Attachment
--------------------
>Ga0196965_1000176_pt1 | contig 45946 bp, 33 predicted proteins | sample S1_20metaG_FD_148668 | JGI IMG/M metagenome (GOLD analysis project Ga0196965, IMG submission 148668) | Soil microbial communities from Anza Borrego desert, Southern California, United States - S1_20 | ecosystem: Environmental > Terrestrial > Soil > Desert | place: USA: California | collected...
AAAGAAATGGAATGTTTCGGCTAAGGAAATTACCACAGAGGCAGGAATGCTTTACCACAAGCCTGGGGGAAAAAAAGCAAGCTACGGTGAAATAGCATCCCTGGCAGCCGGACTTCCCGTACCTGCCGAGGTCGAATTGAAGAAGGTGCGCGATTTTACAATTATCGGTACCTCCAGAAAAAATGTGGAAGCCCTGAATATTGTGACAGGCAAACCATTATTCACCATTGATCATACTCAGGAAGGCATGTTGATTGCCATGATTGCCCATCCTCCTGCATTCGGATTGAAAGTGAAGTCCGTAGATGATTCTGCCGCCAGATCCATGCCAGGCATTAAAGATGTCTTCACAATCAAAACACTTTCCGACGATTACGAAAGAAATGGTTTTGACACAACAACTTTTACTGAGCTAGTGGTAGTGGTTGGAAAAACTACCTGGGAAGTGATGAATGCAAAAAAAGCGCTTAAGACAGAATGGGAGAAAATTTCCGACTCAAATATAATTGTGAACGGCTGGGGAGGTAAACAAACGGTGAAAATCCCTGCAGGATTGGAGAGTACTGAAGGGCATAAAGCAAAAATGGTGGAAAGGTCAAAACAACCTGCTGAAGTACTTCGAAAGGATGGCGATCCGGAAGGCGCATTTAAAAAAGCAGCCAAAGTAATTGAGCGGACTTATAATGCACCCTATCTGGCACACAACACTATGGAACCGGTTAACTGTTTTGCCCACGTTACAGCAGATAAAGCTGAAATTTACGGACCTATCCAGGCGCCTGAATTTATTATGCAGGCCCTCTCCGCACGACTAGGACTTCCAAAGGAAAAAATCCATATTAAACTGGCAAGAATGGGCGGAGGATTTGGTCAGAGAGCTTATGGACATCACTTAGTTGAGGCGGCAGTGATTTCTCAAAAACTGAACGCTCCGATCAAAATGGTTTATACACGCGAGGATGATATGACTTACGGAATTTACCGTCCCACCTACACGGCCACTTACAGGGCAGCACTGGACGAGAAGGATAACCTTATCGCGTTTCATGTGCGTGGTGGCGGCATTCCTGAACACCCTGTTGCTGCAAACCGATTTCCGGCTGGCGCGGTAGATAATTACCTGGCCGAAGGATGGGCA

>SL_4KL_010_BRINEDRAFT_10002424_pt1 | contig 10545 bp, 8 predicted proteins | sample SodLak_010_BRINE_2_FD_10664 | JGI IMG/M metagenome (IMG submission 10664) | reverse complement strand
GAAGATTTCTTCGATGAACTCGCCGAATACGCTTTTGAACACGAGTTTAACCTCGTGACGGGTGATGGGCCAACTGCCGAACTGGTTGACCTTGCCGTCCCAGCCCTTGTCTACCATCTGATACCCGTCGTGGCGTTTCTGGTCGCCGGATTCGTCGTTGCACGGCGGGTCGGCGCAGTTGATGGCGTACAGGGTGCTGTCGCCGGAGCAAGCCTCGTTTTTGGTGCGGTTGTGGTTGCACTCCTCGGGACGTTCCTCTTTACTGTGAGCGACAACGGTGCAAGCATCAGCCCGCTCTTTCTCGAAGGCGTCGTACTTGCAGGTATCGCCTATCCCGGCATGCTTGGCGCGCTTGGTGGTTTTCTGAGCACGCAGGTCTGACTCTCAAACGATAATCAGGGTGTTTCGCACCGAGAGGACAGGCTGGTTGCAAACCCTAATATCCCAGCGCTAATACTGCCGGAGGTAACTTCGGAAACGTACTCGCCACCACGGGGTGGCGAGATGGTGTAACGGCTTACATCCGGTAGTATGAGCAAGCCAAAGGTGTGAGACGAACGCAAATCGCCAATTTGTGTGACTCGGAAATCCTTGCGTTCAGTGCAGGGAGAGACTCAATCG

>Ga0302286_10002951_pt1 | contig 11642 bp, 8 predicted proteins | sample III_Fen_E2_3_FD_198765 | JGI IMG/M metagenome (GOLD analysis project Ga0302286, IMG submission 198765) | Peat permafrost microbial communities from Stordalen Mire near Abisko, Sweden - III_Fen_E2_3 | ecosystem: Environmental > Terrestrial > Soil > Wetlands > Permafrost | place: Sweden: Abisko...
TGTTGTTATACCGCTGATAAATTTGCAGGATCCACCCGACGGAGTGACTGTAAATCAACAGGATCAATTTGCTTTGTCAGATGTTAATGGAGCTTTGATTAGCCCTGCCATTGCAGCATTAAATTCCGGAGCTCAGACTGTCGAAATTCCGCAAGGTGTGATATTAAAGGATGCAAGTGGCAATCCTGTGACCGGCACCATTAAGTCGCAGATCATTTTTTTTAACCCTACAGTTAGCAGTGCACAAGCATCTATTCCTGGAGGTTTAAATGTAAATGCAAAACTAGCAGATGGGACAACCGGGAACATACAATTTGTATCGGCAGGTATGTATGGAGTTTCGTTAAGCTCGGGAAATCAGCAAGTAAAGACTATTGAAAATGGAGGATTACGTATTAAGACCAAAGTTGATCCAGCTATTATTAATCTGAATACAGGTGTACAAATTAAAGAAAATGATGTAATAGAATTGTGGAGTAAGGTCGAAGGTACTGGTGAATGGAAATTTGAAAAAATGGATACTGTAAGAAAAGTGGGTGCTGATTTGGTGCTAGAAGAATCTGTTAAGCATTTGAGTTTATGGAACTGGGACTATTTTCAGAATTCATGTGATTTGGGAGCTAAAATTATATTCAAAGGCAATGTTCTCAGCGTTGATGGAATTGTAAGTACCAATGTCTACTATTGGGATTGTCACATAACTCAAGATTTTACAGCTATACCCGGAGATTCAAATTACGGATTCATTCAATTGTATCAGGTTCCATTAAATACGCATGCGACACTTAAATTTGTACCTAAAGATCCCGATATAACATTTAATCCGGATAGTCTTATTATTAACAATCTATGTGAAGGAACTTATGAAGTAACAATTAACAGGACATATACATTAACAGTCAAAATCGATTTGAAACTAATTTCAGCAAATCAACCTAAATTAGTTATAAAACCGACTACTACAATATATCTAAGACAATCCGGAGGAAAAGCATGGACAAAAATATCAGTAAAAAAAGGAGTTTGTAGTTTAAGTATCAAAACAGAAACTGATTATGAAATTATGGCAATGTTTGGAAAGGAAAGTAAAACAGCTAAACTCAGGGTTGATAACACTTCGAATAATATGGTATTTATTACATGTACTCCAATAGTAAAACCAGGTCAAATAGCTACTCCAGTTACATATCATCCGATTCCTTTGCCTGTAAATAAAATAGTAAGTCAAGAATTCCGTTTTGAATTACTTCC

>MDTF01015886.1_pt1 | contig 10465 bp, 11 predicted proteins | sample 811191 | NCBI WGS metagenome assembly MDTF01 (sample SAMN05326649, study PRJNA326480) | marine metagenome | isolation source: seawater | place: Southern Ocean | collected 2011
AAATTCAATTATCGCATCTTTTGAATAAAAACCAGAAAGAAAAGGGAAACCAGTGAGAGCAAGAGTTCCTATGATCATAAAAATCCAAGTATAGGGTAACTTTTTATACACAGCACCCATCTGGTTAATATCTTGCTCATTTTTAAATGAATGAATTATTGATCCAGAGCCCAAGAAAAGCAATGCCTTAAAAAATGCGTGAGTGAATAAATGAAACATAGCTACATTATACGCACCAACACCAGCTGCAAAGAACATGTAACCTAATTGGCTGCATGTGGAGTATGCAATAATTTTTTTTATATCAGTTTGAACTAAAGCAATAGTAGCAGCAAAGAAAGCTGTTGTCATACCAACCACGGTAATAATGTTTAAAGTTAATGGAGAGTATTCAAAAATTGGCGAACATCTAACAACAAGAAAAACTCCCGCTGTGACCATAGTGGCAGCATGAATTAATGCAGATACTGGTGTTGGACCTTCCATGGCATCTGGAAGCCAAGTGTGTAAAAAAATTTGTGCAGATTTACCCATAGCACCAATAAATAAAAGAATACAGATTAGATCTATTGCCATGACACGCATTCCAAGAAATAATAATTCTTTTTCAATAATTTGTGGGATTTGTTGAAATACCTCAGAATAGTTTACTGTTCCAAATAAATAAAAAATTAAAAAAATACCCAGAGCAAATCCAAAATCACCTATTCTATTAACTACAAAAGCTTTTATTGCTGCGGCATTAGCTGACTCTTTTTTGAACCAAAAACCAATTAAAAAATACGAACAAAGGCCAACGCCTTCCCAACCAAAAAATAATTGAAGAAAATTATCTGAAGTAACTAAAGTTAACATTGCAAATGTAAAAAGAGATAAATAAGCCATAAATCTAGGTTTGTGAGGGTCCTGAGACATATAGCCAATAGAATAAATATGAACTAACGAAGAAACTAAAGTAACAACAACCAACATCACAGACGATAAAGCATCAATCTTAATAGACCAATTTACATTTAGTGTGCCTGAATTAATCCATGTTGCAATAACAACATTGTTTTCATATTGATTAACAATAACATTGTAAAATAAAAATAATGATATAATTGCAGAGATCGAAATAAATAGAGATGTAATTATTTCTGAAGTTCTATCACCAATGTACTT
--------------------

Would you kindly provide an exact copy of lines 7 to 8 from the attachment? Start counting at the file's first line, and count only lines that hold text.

>MDTF01015886.1_pt1 | contig 10465 bp, 11 predicted proteins | sample 811191 | NCBI WGS metagenome assembly MDTF01 (sample SAMN05326649, study PRJNA326480) | marine metagenome | isolation source: seawater | place: Southern Ocean | collected 2011
AAATTCAATTATCGCATCTTTTGAATAAAAACCAGAAAGAAAAGGGAAACCAGTGAGAGCAAGAGTTCCTATGATCATAAAAATCCAAGTATAGGGTAACTTTTTATACACAGCACCCATCTGGTTAATATCTTGCTCATTTTTAAATGAATGAATTATTGATCCAGAGCCCAAGAAAAGCAATGCCTTAAAAAATGCGTGAGTGAATAAATGAAACATAGCTACATTATACGCACCAACACCAGCTGCAAAGAACATGTAACCTAATTGGCTGCATGTGGAGTATGCAATAATTTTTTTTATATCAGTTTGAACTAAAGCAATAGTAGCAGCAAAGAAAGCTGTTGTCATACCAACCACGGTAATAATGTTTAAAGTTAATGGAGAGTATTCAAAAATTGGCGAACATCTAACAACAAGAAAAACTCCCGCTGTGACCATAGTGGCAGCATGAATTAATGCAGATACTGGTGTTGGACCTTCCATGGCATCTGGAAGCCAAGTGTGTAAAAAAATTTGTGCAGATTTACCCATAGCACCAATAAATAAAAGAATACAGATTAGATCTATTGCCATGACACGCATTCCAAGAAATAATAATTCTTTTTCAATAATTTGTGGGATTTGTTGAAATACCTCAGAATAGTTTACTGTTCCAAATAAATAAAAAATTAAAAAAATACCCAGAGCAAATCCAAAATCACCTATTCTATTAACTACAAAAGCTTTTATTGCTGCGGCATTAGCTGACTCTTTTTTGAACCAAAAACCAATTAAAAAATACGAACAAAGGCCAACGCCTTCCCAACCAAAAAATAATTGAAGAAAATTATCTGAAGTAACTAAAGTTAACATTGCAAATGTAAAAAGAGATAAATAAGCCATAAATCTAGGTTTGTGAGGGTCCTGAGACATATAGCCAATAGAATAAATATGAACTAACGAAGAAACTAAAGTAACAACAACCAACATCACAGACGATAAAGCATCAATCTTAATAGACCAATTTACATTTAGTGTGCCTGAATTAATCCATGTTGCAATAACAACATTGTTTTCATATTGATTAACAATAACATTGTAAAATAAAAATAATGATATAATTGCAGAGATCGAAATAAATAGAGATGTAATTATTTCTGAAGTTCTATCACCAATGTACTT